Some students with learning and thinking differences have outstanding skills in certain academic areas. These kids are often called twice-exceptional (or 2e) learners. They’re exceptional in two ways. They’re gifted, and they have learning differences.
They also face unique challenges. These include myths and misconceptions about being 2e. If you have a 2e child, you may hear all kinds of things that fill you with concern. Here’s the reality behind seven common misconceptions.
Myth #1: Being gifted makes up for having a learning or thinking difference.
Twice-exceptional students can be confusing to teachers (and to parents). It can be hard to recognize or understand the signs. Sometimes giftedness may mask learning and thinking differences. Other times the extreme strengths and weaknesses “cancel each other out.” In either case, 2e students can look as if they have average abilities.
But when you look more closely at where they shine and where they struggle, it becomes clear that they really are 2e. No matter how well they can use their strengths, they still have learning and thinking differences for which they need support.
Myth #2: Students can’t be gifted and lack basic skills, so they’re just not trying hard enough.
It can be hard to realize that a child who understands some things on such a profound level can have trouble with basic skills. But 2e students often have uneven skills. They may do really well in one area, like math, but have trouble with processing speed, social skills, or following directions. Without explicit instruction in those areas, it doesn’t matter how hard 2e kids try — they’re still going to have trouble.
Myth #3: 2e students aren’t eligible for IEPs or 504 plans.
When students are mostly doing well, the school can sometimes be hesitant to evaluate them for special education services. But academics aren’t the only thing to consider. There are other challenges that can point to learning and thinking differences, too. These can include things like trouble making friends or managing emotions.
The U.S. Department of Education has made it clear that 2e students and behavior supports are covered by the (IDEA). Schools must evaluate a child if a disability is suspected. Students who are found eligible should have an or a .
Myth #4: Giftedness and challenges can’t be addressed at the same time.
For 2e students to succeed, both their giftedness and their challenges need to be addressed. They need to be challenged in areas in which they’re gifted. They also need support in the areas where they struggle, just like any other student with a learning or thinking difference.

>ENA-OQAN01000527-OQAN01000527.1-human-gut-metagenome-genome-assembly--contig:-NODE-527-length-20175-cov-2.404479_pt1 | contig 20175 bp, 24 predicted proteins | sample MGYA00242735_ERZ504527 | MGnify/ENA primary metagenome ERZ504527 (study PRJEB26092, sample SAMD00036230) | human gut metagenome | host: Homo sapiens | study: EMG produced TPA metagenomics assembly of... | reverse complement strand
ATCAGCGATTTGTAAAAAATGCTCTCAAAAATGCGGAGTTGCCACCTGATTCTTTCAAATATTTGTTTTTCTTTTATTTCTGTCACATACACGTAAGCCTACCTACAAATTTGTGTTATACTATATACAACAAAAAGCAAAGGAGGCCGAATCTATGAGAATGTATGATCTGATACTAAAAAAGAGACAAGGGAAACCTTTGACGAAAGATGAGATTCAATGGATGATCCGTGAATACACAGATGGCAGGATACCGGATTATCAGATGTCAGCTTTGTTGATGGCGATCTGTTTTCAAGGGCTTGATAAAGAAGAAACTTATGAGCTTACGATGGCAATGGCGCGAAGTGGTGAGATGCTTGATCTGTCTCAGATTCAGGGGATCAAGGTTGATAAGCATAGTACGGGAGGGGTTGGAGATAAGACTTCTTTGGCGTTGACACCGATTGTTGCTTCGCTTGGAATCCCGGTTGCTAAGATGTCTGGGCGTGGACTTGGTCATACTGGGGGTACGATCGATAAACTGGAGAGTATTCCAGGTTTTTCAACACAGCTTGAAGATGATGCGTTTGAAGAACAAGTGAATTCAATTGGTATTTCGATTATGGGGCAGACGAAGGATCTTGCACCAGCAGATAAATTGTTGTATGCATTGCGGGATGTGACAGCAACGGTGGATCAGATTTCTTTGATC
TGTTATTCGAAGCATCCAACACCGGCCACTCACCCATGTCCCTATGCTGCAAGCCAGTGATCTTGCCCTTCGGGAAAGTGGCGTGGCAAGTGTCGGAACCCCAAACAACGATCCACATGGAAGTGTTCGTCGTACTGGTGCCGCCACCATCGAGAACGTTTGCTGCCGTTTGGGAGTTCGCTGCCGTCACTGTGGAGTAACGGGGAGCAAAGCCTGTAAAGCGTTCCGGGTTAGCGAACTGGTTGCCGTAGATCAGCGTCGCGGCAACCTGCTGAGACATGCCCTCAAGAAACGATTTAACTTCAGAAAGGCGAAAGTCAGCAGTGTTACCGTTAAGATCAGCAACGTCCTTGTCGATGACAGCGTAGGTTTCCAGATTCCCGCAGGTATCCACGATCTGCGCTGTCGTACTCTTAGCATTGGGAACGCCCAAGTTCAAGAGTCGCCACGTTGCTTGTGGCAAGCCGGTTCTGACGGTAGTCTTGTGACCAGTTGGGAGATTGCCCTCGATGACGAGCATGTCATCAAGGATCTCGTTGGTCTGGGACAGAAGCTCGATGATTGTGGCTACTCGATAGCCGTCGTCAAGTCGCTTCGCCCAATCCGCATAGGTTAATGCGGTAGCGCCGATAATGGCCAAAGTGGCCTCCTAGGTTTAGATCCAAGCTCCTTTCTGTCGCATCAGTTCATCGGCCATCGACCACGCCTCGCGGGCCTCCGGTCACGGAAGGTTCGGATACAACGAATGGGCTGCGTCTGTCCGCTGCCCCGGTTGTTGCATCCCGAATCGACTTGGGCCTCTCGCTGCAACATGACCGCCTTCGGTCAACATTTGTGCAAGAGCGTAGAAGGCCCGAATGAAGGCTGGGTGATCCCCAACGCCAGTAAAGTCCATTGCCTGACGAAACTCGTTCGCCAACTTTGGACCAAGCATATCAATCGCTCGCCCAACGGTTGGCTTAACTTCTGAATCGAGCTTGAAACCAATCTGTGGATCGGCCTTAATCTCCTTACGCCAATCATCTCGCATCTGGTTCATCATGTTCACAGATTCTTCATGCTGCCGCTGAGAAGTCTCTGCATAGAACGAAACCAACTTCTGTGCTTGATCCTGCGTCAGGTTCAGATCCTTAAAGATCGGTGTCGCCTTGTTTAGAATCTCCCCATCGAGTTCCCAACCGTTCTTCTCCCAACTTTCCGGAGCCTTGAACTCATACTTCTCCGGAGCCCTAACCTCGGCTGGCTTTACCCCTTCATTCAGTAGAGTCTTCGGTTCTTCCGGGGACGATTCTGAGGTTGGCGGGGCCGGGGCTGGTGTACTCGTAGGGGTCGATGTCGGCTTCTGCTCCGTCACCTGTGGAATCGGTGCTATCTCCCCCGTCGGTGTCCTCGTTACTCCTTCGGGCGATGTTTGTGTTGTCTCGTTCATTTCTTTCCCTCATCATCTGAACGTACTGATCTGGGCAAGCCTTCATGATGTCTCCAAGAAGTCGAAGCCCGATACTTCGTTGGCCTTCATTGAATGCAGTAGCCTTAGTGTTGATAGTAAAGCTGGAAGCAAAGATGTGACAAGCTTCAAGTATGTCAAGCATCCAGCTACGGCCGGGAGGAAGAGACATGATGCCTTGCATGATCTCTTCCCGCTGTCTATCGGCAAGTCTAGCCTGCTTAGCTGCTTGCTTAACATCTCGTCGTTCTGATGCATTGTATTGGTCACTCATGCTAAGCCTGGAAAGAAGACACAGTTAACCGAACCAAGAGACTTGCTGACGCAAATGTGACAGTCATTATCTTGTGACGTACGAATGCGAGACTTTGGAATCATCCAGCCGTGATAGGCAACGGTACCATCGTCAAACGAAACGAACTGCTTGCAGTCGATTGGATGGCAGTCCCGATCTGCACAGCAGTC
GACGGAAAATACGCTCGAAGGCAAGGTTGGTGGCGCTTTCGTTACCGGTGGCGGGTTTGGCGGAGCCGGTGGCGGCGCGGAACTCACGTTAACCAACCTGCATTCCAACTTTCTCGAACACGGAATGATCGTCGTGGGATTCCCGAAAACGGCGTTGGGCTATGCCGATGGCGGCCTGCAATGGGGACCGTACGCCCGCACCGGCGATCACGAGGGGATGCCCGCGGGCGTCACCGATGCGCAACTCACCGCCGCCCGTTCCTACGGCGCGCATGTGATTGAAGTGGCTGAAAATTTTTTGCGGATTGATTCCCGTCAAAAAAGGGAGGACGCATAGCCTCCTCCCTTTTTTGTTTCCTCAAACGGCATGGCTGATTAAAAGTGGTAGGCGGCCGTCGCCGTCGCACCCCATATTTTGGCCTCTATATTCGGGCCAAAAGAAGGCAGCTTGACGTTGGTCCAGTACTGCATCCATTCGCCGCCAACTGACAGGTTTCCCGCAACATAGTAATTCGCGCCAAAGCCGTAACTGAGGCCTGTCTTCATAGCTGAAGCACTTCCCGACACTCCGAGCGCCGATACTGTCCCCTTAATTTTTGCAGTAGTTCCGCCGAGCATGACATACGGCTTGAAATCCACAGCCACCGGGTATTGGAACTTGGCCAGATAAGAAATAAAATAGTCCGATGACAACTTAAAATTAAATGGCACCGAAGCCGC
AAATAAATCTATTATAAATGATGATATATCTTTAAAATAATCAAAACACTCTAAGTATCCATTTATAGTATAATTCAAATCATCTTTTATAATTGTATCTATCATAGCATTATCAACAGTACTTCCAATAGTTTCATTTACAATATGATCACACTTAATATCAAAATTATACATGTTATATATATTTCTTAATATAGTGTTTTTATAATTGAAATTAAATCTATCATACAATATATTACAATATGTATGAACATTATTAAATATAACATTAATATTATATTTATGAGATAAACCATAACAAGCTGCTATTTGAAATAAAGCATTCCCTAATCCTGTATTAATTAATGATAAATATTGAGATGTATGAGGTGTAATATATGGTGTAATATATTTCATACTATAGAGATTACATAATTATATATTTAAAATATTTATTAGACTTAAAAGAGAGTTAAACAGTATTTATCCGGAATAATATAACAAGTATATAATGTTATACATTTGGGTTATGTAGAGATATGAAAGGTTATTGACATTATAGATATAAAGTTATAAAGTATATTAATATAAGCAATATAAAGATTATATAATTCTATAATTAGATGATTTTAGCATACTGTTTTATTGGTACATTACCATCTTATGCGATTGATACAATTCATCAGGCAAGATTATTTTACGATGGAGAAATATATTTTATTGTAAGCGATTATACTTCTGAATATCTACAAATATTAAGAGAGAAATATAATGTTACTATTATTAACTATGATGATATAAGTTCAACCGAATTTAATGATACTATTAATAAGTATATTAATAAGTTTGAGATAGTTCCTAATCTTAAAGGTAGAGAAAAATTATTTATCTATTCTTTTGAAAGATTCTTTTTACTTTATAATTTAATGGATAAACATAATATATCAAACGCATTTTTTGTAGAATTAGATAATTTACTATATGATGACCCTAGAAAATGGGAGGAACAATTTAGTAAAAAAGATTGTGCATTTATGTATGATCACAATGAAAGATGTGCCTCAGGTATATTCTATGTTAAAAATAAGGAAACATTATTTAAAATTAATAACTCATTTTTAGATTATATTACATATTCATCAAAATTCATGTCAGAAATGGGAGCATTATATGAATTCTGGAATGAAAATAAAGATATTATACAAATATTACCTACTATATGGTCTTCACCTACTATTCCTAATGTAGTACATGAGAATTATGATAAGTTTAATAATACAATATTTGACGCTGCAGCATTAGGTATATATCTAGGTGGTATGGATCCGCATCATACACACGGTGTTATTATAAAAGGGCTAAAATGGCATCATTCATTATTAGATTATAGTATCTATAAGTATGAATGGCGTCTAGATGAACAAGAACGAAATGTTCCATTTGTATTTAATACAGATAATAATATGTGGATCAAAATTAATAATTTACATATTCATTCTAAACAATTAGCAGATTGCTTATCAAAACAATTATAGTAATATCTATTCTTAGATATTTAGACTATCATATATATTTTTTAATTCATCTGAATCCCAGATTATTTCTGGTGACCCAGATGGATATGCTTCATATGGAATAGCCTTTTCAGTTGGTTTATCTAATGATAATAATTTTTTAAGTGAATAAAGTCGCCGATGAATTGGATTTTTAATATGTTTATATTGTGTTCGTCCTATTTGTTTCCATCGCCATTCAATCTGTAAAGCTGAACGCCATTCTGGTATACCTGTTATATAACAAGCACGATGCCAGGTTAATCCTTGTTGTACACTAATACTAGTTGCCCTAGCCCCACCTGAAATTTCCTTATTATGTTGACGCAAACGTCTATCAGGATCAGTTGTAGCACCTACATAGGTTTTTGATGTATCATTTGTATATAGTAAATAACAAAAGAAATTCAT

If you’re not sure how your school handles that, ask how it meets the needs of 2e learners.
Myth #5: Addressing weaknesses should be the top priority when helping 2e students.
The National Education Association stresses that programs for 2e learners should be individualized to meet both and gifted needs. One isn’t more important than the other.
Some school districts even have individualized learning plans to address specialized instruction for gifted students. Others have special programs to address the unique needs of 2e students. No matter how your school handles it, playing to your child’s strengths is best practice.
Myth #6: 2e students need accommodations, so they can’t be in AP classes.
While data shows that 2e kids are underrepresented in gifted programs, it’s not because these students can’t be there. are changes that make it easier for your child to learn. They change how kids learn, not what they learn. So they have no impact on the content of the AP course.
Myth #7: 2e students should be more mature than other kids their age.
2e kids often have what’s known as asynchronous development. That means they’re far ahead intellectually, but far behind socially and emotionally. This gap can cause kids a lot of anxiety and make it hard for them to get along with other kids their age.
2e kids may get easily frustrated with other students who don’t “get it” as quickly as they do. They may also have a lot of anxiety around doing things “just right.” They may come across as argumentative when they really just want to have in-depth discussions. And they can have trouble reading social cues the way other kids do.
By building a good relationship with your child’s teachers, you can help dispel some of the misconceptions around 2e students. Learn more about the different kinds of learning strengths your child may exhibit. And read about an inspiring film that may help you feel more hopeful about your 2e children.